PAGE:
Performance » 6
Browse GMC Canyon inventory in your area.
SEE LOCAL CLASSIFIEDS
PERFORMANCE | 6 out of 10
Brakes provide quick, even stops with good pedal feel
Acceleration and hauling performance is lackluster
These trucks trail the competition in every way
Car and Driver
We may never know whether the GM decision-makers were more interested in cutting costs or increasing fuel economy on the 2008 GMC Canyon, but either way, they unfortunately chose to offer a pair of underpowered engines that provide disappointing performance.
GMC offers two engines for the 2008 GMC Canyon lineup, but neither is very exciting. Edmunds states that "the standard 2.9-liter four-cylinder makes 185 horsepower and 190 pound-feet of torque," while the "optional 3.7-liter inline five-cylinder produces 242 hp and 242 lb-ft of torque." ConsumerGuide feels that the Canyon GMC's four-cylinder offers "adequate power for around-town driving." However, in comparison to the competition, Edmunds says "the Canyon's engines can't match the power and performance of the V-6s and V-8s offered by the competition." Car and Driver reviewers agree, decrying the "thrashy engine" on the GMC Canyon and claiming that "these trucks trail the competition in every way."
In terms of work capabilities, the GMC Canyon falls short as well. The smaller engine reduces the maximum towing capacity to 4,000 pounds. Edmunds points out that this "is below average for this type of truck."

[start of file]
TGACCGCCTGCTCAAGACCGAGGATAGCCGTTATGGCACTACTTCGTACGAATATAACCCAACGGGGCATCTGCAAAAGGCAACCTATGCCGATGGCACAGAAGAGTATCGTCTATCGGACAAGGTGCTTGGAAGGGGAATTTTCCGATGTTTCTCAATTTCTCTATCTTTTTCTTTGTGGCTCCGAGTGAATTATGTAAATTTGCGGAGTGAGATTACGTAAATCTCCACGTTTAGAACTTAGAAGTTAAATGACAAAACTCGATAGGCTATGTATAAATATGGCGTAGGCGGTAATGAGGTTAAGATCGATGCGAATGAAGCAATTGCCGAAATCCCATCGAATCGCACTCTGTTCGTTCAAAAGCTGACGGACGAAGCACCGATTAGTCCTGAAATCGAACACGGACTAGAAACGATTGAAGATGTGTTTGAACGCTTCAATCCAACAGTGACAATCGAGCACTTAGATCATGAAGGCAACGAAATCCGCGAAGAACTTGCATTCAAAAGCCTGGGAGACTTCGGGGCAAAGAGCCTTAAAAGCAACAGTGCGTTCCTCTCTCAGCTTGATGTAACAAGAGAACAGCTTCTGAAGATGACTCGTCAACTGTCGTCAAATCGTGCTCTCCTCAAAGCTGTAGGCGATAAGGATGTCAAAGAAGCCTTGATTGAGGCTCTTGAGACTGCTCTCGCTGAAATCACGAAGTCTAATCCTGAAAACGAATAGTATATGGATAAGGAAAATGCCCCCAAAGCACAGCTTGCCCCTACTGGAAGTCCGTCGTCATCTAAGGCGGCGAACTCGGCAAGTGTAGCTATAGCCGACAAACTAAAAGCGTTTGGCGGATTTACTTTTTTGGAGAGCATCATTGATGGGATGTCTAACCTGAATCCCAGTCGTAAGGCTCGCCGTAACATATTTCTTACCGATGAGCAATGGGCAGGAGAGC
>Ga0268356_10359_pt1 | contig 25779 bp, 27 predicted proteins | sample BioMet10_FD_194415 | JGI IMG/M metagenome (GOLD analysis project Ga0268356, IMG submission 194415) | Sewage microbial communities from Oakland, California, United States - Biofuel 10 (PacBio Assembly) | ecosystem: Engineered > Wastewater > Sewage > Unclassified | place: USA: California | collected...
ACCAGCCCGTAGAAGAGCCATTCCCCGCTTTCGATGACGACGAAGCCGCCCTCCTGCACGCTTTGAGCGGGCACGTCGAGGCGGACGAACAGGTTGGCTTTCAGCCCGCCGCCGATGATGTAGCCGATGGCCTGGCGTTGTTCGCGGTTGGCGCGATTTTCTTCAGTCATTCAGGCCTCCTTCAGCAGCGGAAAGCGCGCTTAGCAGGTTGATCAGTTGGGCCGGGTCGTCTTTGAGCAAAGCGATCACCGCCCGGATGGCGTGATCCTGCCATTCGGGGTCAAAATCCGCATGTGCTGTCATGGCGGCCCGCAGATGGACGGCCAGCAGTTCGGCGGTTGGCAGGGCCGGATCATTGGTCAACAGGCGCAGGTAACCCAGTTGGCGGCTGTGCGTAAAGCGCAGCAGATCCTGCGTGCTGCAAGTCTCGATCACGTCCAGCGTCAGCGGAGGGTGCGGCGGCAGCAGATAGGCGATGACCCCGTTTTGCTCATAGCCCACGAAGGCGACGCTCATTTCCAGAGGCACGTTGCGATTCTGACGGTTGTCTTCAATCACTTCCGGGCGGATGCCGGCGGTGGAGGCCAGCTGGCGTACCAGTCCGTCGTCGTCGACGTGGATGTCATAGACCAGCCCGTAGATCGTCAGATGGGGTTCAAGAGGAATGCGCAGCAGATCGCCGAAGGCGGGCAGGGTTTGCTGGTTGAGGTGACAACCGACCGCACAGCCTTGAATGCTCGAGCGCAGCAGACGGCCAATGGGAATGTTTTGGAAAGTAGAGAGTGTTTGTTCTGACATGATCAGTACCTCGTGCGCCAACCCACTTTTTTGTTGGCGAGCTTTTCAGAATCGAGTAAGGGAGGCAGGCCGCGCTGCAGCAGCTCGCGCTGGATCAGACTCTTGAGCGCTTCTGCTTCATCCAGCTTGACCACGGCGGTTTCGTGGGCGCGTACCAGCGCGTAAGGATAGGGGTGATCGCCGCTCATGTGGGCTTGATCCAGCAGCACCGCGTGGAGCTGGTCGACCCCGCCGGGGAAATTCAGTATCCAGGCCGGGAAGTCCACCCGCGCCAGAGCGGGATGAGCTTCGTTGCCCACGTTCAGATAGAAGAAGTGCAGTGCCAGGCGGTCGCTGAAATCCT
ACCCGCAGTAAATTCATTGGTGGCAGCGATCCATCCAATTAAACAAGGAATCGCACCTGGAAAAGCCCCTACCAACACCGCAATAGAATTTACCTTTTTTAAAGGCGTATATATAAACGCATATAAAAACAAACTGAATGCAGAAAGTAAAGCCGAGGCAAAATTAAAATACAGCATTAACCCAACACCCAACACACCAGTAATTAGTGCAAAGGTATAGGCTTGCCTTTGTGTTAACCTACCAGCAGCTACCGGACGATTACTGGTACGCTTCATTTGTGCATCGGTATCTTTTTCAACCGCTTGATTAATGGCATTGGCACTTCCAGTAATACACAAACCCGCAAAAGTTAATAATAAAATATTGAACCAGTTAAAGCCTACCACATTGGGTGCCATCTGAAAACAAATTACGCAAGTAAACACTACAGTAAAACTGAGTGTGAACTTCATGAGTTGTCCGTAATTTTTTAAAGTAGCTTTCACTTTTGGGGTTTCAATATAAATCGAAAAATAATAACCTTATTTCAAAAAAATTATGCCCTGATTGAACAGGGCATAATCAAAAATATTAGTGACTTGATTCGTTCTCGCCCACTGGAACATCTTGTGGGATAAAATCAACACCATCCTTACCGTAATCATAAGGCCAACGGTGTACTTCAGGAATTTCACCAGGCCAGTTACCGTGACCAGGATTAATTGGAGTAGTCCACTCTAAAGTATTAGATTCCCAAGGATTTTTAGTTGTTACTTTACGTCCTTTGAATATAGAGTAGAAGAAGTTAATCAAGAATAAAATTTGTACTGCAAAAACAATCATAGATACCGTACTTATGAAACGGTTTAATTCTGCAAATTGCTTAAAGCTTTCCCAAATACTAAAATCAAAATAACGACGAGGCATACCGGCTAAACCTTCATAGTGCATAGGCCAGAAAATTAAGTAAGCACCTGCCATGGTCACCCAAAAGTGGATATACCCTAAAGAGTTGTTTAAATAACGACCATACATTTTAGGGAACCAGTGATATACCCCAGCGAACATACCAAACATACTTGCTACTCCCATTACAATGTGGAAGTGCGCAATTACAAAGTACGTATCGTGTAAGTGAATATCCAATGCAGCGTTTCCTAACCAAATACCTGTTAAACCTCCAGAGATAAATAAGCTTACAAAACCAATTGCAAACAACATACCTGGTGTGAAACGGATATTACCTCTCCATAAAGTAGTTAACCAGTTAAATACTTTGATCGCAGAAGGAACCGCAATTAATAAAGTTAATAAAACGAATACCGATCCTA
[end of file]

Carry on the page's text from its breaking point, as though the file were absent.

The 2008 GMC Canyon is available with several different transmission options, and Edmunds notes that these include either "a five-speed manual transmission [that] is standard on most four-cylinder Canyons" and a "four-speed automatic that is standard on five-cylinder trucks and optional with the smaller engine." In addition, Cars.com says the 2008 GMC Canyon is "available with rear- or four-wheel drive" and a "choice of three rear axle ratios." Reviews of the transmissions read by TheCarConnection.com trend toward the positive end of the spectrum, and ConsumerGuide reviewers love the "quick-shifting automatic transmission." Edmunds agrees, claiming that the four-speed automatic's "shifts are smooth and well-timed."
Despite having just four or five gears to choose from, the 2008 GMC Canyon makes the most of them when it comes to fuel economy. The official EPA estimates for the Canyon GMC are 15 mpg city, 20 mpg highway for the 4WD Crew Cab, while four-cylinder Crew Cabs should get 18 mpg city, 24 mpg highway. Two-wheel-drive Crew Cabs with the five-cylinder engine can return 16 mpg city, 22 mpg highway, as can manual-transmission Regular Cabs with the four-cylinder engine. Rounding out the 2008 GMC Canyon lineup are the 4WD Regular Cab with the four-cylinder and an automatic transmission at 17/22 mpg, as well as the Regular Cab with the five-cylinder and automatic at 15/21 mpg.
Most reviewers say little about the Canyon’s handling, but Car and Driver is turned off, griping that the "steering is high-effort with a numb feel." Fortunately, the 2008 GMC Canyon redeems itself with its good braking performance, which ConsumerGuide says makes for "quick, even stops with good pedal feel."
Lackluster performance is somewhat offset by the above-average (four-cylinder) fuel economy on the 2008 GMC Canyon.